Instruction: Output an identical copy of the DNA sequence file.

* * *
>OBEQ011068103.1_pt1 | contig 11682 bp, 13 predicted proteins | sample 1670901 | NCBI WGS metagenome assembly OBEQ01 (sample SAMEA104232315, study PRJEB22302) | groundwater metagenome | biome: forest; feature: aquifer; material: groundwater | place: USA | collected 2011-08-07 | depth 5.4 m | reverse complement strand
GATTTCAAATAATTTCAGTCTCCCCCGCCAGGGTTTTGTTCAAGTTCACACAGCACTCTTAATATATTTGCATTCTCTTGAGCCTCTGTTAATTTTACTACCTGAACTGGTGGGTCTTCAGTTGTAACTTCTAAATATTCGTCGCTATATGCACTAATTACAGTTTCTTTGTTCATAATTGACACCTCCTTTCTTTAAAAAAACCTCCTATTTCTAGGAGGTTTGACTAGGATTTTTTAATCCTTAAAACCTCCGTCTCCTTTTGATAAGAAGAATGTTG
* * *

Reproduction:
>OBEQ011068103.1_pt1 | contig 11682 bp, 13 predicted proteins | sample 1670901 | NCBI WGS metagenome assembly OBEQ01 (sample SAMEA104232315, study PRJEB22302) | groundwater metagenome | biome: forest; feature: aquifer; material: groundwater | place: USA | collected 2011-08-07 | depth 5.4 m | reverse complement strand
GATTTCAAATAATTTCAGTCTCCCCCGCCAGGGTTTTGTTCAAGTTCACACAGCACTCTTAATATATTTGCATTCTCTTGAGCCTCTGTTAATTTTACTACCTGAACTGGTGGGTCTTCAGTTGTAACTTCTAAATATTCGTCGCTATATGCACTAATTACAGTTTCTTTGTTCATAATTGACACCTCCTTTCTTTAAAAAAACCTCCTATTTCTAGGAGGTTTGACTAGGATTTTTTAATCCTTAAAACCTCCGTCTCCTTTTGATAAGAAGAATGTTG